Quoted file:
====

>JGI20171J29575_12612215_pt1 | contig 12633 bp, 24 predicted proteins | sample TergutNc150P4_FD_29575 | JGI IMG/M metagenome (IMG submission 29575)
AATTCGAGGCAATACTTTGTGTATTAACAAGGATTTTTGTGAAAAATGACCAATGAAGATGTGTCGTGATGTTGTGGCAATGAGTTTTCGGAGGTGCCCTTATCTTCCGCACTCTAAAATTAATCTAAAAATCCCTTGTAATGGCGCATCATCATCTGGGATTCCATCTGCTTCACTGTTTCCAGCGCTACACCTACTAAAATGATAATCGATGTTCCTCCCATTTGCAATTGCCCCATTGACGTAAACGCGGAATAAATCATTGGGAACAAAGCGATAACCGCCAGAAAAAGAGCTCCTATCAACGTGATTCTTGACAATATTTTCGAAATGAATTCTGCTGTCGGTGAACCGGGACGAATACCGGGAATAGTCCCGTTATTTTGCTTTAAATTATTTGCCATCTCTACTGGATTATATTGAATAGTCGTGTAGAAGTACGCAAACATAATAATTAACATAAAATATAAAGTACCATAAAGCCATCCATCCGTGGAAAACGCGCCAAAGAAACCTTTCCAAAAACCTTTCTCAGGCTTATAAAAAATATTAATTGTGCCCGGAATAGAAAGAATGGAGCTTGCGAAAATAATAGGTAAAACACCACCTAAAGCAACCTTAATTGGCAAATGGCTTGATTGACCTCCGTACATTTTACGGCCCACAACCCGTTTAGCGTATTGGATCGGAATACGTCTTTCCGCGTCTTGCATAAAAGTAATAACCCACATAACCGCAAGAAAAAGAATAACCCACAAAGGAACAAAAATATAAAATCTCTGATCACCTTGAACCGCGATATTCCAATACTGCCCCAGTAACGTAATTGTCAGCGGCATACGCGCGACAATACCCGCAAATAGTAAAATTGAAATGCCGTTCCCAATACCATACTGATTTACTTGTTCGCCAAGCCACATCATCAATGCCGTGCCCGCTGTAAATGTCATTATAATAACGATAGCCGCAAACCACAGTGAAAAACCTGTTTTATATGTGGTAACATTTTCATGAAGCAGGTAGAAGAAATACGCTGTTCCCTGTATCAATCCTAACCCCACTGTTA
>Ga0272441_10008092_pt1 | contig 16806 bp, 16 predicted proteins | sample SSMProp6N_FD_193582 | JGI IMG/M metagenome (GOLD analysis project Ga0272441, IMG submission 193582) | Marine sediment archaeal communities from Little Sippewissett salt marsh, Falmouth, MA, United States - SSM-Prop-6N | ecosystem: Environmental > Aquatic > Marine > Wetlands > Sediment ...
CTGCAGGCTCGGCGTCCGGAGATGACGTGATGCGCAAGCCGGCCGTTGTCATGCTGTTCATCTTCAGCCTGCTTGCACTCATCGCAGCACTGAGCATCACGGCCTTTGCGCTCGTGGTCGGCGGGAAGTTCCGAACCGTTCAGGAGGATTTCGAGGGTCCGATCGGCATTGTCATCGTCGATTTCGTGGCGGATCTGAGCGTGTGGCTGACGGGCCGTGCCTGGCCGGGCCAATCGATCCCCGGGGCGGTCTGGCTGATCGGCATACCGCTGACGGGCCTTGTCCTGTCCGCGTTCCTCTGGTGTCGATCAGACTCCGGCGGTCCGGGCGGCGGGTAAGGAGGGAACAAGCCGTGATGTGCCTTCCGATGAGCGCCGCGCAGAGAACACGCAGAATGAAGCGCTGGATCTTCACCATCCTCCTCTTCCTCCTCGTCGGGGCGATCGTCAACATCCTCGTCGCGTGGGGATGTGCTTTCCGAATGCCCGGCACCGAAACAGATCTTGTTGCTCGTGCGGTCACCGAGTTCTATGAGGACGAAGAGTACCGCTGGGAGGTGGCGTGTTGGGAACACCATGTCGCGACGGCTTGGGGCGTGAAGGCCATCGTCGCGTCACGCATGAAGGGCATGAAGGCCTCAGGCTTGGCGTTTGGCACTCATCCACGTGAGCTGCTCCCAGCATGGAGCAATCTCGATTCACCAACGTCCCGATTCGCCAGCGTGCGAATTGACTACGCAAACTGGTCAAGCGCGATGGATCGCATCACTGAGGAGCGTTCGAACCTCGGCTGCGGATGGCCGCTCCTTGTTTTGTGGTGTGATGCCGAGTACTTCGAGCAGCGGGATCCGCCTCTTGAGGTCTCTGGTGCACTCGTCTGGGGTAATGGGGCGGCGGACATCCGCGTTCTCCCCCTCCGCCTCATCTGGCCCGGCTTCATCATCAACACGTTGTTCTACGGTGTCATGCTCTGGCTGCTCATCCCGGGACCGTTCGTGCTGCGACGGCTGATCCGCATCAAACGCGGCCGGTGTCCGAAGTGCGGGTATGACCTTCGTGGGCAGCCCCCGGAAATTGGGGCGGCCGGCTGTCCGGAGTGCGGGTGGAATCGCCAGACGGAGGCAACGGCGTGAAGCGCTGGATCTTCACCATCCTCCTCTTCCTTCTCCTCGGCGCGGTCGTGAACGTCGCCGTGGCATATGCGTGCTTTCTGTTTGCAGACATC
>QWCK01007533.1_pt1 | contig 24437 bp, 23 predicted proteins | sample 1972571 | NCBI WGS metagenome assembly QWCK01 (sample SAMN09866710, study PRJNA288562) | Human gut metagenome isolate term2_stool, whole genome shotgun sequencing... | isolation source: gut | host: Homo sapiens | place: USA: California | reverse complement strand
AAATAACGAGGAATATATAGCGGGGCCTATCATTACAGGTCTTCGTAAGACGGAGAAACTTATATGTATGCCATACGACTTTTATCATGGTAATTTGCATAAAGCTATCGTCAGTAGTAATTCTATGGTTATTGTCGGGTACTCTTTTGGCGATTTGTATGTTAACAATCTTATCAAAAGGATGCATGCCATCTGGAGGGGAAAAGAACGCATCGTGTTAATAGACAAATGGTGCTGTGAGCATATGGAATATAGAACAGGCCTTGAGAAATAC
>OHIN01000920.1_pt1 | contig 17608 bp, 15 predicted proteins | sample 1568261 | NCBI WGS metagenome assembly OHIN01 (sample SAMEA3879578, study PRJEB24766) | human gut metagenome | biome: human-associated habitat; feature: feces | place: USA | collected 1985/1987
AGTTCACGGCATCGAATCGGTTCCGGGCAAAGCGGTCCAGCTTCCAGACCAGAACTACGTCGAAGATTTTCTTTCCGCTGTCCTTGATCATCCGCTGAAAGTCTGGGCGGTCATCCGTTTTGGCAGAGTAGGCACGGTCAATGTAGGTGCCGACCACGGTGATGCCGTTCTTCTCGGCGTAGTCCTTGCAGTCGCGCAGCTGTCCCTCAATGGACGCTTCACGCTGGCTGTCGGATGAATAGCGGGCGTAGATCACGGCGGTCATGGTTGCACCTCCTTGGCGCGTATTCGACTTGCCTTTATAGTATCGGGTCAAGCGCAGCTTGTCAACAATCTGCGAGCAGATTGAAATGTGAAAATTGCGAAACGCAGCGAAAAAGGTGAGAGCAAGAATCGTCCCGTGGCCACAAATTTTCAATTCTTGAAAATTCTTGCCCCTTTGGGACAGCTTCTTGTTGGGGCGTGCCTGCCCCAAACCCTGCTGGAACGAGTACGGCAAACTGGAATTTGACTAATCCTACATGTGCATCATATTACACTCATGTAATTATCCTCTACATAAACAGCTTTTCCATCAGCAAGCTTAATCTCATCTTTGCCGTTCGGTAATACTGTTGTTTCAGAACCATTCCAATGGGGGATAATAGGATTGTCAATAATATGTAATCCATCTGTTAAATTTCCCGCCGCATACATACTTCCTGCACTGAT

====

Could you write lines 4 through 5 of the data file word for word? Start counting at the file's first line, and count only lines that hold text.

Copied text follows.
CTGCAGGCTCGGCGTCCGGAGATGACGTGATGCGCAAGCCGGCCGTTGTCATGCTGTTCATCTTCAGCCTGCTTGCACTCATCGCAGCACTGAGCATCACGGCCTTTGCGCTCGTGGTCGGCGGGAAGTTCCGAACCGTTCAGGAGGATTTCGAGGGTCCGATCGGCATTGTCATCGTCGATTTCGTGGCGGATCTGAGCGTGTGGCTGACGGGCCGTGCCTGGCCGGGCCAATCGATCCCCGGGGCGGTCTGGCTGATCGGCATACCGCTGACGGGCCTTGTCCTGTCCGCGTTCCTCTGGTGTCGATCAGACTCCGGCGGTCCGGGCGGCGGGTAAGGAGGGAACAAGCCGTGATGTGCCTTCCGATGAGCGCCGCGCAGAGAACACGCAGAATGAAGCGCTGGATCTTCACCATCCTCCTCTTCCTCCTCGTCGGGGCGATCGTCAACATCCTCGTCGCGTGGGGATGTGCTTTCCGAATGCCCGGCACCGAAACAGATCTTGTTGCTCGTGCGGTCACCGAGTTCTATGAGGACGAAGAGTACCGCTGGGAGGTGGCGTGTTGGGAACACCATGTCGCGACGGCTTGGGGCGTGAAGGCCATCGTCGCGTCACGCATGAAGGGCATGAAGGCCTCAGGCTTGGCGTTTGGCACTCATCCACGTGAGCTGCTCCCAGCATGGAGCAATCTCGATTCACCAACGTCCCGATTCGCCAGCGTGCGAATTGACTACGCAAACTGGTCAAGCGCGATGGATCGCATCACTGAGGAGCGTTCGAACCTCGGCTGCGGATGGCCGCTCCTTGTTTTGTGGTGTGATGCCGAGTACTTCGAGCAGCGGGATCCGCCTCTTGAGGTCTCTGGTGCACTCGTCTGGGGTAATGGGGCGGCGGACATCCGCGTTCTCCCCCTCCGCCTCATCTGGCCCGGCTTCATCATCAACACGTTGTTCTACGGTGTCATGCTCTGGCTGCTCATCCCGGGACCGTTCGTGCTGCGACGGCTGATCCGCATCAAACGCGGCCGGTGTCCGAAGTGCGGGTATGACCTTCGTGGGCAGCCCCCGGAAATTGGGGCGGCCGGCTGTCCGGAGTGCGGGTGGAATCGCCAGACGGAGGCAACGGCGTGAAGCGCTGGATCTTCACCATCCTCCTCTTCCTTCTCCTCGGCGCGGTCGTGAACGTCGCCGTGGCATATGCGTGCTTTCTGTTTGCAGACATC
>QWCK01007533.1_pt1 | contig 24437 bp, 23 predicted proteins | sample 1972571 | NCBI WGS metagenome assembly QWCK01 (sample SAMN09866710, study PRJNA288562) | Human gut metagenome isolate term2_stool, whole genome shotgun sequencing... | isolation source: gut | host: Homo sapiens | place: USA: California | reverse complement strand